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Category: ANTHC


To help improve the quality of care for our people, Alaska Native Tribal Health Consortium offers ongoing educational opportunities for providers across the state. One such opportunity was a free provider training for the care of burn patients. ANTHC, in cooperation with the University of Washington Regional Burn Center at Harborview Medical Center, hosted the Care and Management of the Alaskan Burn Patient: A learning symposium for health care providers to improve patient outcomes. The symposium was May 7-8 at ...


This year, the U.S. Dept. of Health and Human Services (HHS) is recognizing ANTHC Environmental Health and Engineering’s work to improve the health of Alaska Native people with four awards. The Newtok Relocation to Mertarvik Sustainable Planning Team received an Indian Health Services (IHS) Director’s Award, which recognizes efforts beyond regular duty requirements resulting in significant benefits to IHS programs, customers, or fulfillment of the IHS mission. The project is in the early stages of helping the community of Newtok ...


This story also appears in the April – June issue of the Mukluk Telegraph available online. Since 2003, the Alaska Native Medical Center has been Alaska’s only Magnet®-recognized hospital, which acknowledges high quality patient care, nursing excellence and innovations in professional nursing practice. Our nurses display commitment and excellence through professional development and evidence-based practice at ANMC. In addition to their work and education, many of ANMC’s nurses participate in shared governance and the Magnet journey — ANMC is currently ...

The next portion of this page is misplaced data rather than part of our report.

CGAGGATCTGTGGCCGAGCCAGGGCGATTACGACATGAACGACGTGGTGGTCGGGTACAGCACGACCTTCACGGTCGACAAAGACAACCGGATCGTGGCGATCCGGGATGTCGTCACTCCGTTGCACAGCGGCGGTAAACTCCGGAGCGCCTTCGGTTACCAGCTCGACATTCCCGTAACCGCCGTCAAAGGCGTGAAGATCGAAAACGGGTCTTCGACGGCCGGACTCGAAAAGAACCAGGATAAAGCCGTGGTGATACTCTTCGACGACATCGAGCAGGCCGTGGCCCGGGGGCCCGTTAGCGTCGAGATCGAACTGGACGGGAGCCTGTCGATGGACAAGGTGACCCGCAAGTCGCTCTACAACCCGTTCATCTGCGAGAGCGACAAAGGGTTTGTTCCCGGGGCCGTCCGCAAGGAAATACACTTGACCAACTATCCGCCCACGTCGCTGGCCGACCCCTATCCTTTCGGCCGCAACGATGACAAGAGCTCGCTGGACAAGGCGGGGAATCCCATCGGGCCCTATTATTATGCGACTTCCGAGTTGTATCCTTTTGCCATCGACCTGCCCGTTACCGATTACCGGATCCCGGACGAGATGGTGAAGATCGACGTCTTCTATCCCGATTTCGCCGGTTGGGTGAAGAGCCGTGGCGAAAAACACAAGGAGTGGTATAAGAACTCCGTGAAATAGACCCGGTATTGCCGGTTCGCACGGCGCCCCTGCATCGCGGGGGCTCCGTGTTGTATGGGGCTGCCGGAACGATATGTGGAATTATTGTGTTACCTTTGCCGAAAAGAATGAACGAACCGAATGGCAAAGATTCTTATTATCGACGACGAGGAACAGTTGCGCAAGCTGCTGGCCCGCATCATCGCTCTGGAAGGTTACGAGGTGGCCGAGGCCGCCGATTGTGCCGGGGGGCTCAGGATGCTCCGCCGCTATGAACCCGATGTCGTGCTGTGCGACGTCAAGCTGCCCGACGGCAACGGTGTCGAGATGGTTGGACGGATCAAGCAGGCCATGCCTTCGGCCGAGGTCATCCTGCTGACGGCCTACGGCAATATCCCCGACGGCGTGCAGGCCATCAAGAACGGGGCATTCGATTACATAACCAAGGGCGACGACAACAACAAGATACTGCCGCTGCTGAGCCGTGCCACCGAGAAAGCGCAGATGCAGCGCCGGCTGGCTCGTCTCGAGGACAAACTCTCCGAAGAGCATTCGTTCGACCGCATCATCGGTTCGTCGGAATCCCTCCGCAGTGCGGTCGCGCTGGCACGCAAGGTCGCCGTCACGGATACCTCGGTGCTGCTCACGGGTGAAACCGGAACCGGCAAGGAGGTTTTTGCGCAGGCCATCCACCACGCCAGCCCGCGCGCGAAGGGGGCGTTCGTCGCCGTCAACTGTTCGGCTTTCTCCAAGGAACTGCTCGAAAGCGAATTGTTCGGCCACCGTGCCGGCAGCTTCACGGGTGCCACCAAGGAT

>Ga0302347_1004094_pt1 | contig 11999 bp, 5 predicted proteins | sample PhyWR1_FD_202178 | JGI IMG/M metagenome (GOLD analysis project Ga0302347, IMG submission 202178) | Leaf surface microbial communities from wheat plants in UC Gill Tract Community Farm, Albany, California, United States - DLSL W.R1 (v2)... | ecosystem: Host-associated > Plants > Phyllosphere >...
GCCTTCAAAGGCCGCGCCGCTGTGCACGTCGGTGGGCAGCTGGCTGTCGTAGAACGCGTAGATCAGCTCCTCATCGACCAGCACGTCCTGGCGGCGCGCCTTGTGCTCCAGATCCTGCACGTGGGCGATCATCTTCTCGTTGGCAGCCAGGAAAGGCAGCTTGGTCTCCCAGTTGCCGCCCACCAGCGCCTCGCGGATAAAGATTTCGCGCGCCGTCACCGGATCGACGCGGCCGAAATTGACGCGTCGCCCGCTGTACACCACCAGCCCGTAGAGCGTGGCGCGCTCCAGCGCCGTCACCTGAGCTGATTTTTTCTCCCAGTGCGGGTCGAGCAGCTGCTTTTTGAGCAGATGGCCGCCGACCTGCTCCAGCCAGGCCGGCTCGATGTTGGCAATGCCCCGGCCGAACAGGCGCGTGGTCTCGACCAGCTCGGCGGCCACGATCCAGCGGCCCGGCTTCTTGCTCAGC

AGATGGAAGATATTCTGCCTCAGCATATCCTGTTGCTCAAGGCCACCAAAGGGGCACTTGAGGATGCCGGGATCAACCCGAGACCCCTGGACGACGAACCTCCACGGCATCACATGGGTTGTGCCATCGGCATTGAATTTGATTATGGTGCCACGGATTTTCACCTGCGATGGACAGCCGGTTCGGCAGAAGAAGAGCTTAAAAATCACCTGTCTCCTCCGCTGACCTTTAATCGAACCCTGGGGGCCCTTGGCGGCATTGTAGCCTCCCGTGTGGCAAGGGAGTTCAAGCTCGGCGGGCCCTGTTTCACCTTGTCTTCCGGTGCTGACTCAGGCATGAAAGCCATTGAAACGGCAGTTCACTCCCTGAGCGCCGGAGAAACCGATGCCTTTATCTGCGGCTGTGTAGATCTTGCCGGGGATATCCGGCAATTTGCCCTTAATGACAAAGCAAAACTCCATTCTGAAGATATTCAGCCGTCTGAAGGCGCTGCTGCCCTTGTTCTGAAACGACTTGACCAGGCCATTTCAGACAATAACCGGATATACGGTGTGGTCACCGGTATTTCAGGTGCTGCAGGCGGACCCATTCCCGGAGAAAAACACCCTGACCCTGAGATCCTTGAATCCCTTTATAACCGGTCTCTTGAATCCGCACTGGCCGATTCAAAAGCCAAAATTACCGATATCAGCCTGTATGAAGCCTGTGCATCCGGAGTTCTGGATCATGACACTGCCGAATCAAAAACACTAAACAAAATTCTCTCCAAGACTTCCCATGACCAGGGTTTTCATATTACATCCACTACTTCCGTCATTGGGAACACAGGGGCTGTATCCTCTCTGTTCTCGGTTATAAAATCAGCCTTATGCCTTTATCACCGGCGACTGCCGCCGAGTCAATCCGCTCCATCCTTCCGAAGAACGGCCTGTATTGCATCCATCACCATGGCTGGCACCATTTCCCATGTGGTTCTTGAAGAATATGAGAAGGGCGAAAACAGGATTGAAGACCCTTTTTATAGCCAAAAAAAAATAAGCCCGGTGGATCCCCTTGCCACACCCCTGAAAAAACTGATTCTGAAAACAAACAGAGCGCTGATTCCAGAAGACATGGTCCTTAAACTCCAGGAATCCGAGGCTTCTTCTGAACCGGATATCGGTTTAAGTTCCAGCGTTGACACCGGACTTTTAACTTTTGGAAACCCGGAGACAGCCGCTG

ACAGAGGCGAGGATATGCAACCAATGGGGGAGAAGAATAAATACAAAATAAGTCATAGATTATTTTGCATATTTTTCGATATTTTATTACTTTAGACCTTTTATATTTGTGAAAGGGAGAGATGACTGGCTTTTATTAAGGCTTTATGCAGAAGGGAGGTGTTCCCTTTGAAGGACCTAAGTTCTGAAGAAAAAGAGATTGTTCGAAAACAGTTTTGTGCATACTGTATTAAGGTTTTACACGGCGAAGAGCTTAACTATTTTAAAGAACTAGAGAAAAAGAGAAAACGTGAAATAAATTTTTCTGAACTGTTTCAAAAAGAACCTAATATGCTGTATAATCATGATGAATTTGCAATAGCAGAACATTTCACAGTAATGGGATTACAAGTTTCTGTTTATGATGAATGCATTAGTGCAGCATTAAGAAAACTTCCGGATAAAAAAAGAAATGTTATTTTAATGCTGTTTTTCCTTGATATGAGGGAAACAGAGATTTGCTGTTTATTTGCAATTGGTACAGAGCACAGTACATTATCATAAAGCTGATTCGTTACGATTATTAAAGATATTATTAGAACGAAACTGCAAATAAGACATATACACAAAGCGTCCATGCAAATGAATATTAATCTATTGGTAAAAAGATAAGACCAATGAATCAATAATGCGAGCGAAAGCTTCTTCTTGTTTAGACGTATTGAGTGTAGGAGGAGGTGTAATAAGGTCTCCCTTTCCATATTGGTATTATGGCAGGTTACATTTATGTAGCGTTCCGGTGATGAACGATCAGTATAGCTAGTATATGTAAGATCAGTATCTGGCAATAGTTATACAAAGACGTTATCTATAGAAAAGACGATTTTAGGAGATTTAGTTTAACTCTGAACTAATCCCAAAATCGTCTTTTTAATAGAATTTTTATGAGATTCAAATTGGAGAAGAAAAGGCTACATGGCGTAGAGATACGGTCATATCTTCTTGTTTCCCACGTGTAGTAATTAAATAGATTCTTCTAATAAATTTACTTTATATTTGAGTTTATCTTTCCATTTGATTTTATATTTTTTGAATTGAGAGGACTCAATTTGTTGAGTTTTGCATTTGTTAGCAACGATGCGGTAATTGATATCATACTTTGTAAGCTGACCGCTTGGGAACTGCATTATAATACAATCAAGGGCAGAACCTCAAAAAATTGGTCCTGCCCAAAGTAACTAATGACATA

After traumatic injury sustained in a car accident near Fairbanks, Jaime Johnson traveled to Anchorage with his mother Hilda for specialty care the Alaska Native Medical Center Ear, Nose and Throat (ENT) Clinic. Read Part 1 of the Johnsons story here. Dr. Amalia Steinberg, of the ANMC ENT Clinic, wanted the Johnsons to stay in Anchorage for a follow-up appointment because of the difficulty of the surgery to repair the broken bone above Jaime’s eye. They were not expecting an ...


As she arrived on the scene on Badger Road, midway between North Pole and Fairbanks, her heart raced faster than the whirling red and blue lights from the emergency vehicles. On her way home from work just a few days after Christmas, Hilda Johnson received a phone call that her son, Jamie, was in a car accident. Jamie’s girlfriend called and said he was alert and in stable condition, but that Hilda would have to come and pick him up ...


The new issue of the Mukluk Telegraph, ANTHC’s quarterly newspaper, is now available on the Alaska Native Health Campus, at our Tribal partner organizations and online at www.anthc.org. The cover story celebrates 50 years of the Community Health Aide Program. Other stories include ANTHC’s work in traditional foods during our 20 years of operations, the 2018 Luminary Award winners, recognition of ANMC nurses during National Nurses’ Week and more. Read the new Mukluk Telegraph online here. If you would like ...

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